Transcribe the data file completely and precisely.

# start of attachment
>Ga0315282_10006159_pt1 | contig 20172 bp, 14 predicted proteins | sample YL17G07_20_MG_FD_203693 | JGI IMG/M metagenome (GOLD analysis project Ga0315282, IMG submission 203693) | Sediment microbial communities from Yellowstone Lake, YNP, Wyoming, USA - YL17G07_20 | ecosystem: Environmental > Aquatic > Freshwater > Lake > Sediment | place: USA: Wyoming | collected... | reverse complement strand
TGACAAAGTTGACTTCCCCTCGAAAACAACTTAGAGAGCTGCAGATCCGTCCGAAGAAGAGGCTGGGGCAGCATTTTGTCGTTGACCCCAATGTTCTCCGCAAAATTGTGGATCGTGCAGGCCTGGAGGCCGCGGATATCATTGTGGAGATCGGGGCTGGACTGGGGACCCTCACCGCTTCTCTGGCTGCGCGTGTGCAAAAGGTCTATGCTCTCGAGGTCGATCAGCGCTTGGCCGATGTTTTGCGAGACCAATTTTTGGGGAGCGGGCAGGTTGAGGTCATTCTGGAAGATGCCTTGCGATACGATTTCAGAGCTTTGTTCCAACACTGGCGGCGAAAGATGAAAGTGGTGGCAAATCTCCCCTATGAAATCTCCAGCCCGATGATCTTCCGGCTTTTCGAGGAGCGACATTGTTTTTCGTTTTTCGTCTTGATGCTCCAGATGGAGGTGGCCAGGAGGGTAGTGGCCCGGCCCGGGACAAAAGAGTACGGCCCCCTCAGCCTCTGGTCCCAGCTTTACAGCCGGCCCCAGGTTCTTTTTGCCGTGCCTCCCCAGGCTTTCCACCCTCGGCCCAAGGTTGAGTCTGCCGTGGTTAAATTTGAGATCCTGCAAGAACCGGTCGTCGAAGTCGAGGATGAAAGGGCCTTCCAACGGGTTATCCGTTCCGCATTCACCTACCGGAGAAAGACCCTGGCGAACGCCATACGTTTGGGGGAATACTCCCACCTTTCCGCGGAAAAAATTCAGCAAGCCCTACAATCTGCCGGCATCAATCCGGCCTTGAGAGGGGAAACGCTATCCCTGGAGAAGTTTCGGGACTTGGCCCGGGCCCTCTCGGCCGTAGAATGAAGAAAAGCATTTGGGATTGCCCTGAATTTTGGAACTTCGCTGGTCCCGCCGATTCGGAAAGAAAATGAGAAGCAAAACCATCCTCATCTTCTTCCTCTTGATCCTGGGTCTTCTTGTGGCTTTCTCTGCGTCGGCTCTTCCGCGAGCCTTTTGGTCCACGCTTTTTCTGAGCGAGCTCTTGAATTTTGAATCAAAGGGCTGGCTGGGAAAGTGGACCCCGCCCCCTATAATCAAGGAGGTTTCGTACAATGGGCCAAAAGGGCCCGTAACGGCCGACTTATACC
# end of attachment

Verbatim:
>Ga0315282_10006159_pt1 | contig 20172 bp, 14 predicted proteins | sample YL17G07_20_MG_FD_203693 | JGI IMG/M metagenome (GOLD analysis project Ga0315282, IMG submission 203693) | Sediment microbial communities from Yellowstone Lake, YNP, Wyoming, USA - YL17G07_20 | ecosystem: Environmental > Aquatic > Freshwater > Lake > Sediment | place: USA: Wyoming | collected... | reverse complement strand
TGACAAAGTTGACTTCCCCTCGAAAACAACTTAGAGAGCTGCAGATCCGTCCGAAGAAGAGGCTGGGGCAGCATTTTGTCGTTGACCCCAATGTTCTCCGCAAAATTGTGGATCGTGCAGGCCTGGAGGCCGCGGATATCATTGTGGAGATCGGGGCTGGACTGGGGACCCTCACCGCTTCTCTGGCTGCGCGTGTGCAAAAGGTCTATGCTCTCGAGGTCGATCAGCGCTTGGCCGATGTTTTGCGAGACCAATTTTTGGGGAGCGGGCAGGTTGAGGTCATTCTGGAAGATGCCTTGCGATACGATTTCAGAGCTTTGTTCCAACACTGGCGGCGAAAGATGAAAGTGGTGGCAAATCTCCCCTATGAAATCTCCAGCCCGATGATCTTCCGGCTTTTCGAGGAGCGACATTGTTTTTCGTTTTTCGTCTTGATGCTCCAGATGGAGGTGGCCAGGAGGGTAGTGGCCCGGCCCGGGACAAAAGAGTACGGCCCCCTCAGCCTCTGGTCCCAGCTTTACAGCCGGCCCCAGGTTCTTTTTGCCGTGCCTCCCCAGGCTTTCCACCCTCGGCCCAAGGTTGAGTCTGCCGTGGTTAAATTTGAGATCCTGCAAGAACCGGTCGTCGAAGTCGAGGATGAAAGGGCCTTCCAACGGGTTATCCGTTCCGCATTCACCTACCGGAGAAAGACCCTGGCGAACGCCATACGTTTGGGGGAATACTCCCACCTTTCCGCGGAAAAAATTCAGCAAGCCCTACAATCTGCCGGCATCAATCCGGCCTTGAGAGGGGAAACGCTATCCCTGGAGAAGTTTCGGGACTTGGCCCGGGCCCTCTCGGCCGTAGAATGAAGAAAAGCATTTGGGATTGCCCTGAATTTTGGAACTTCGCTGGTCCCGCCGATTCGGAAAGAAAATGAGAAGCAAAACCATCCTCATCTTCTTCCTCTTGATCCTGGGTCTTCTTGTGGCTTTCTCTGCGTCGGCTCTTCCGCGAGCCTTTTGGTCCACGCTTTTTCTGAGCGAGCTCTTGAATTTTGAATCAAAGGGCTGGCTGGGAAAGTGGACCCCGCCCCCTATAATCAAGGAGGTTTCGTACAATGGGCCAAAAGGGCCCGTAACGGCCGACTTATACC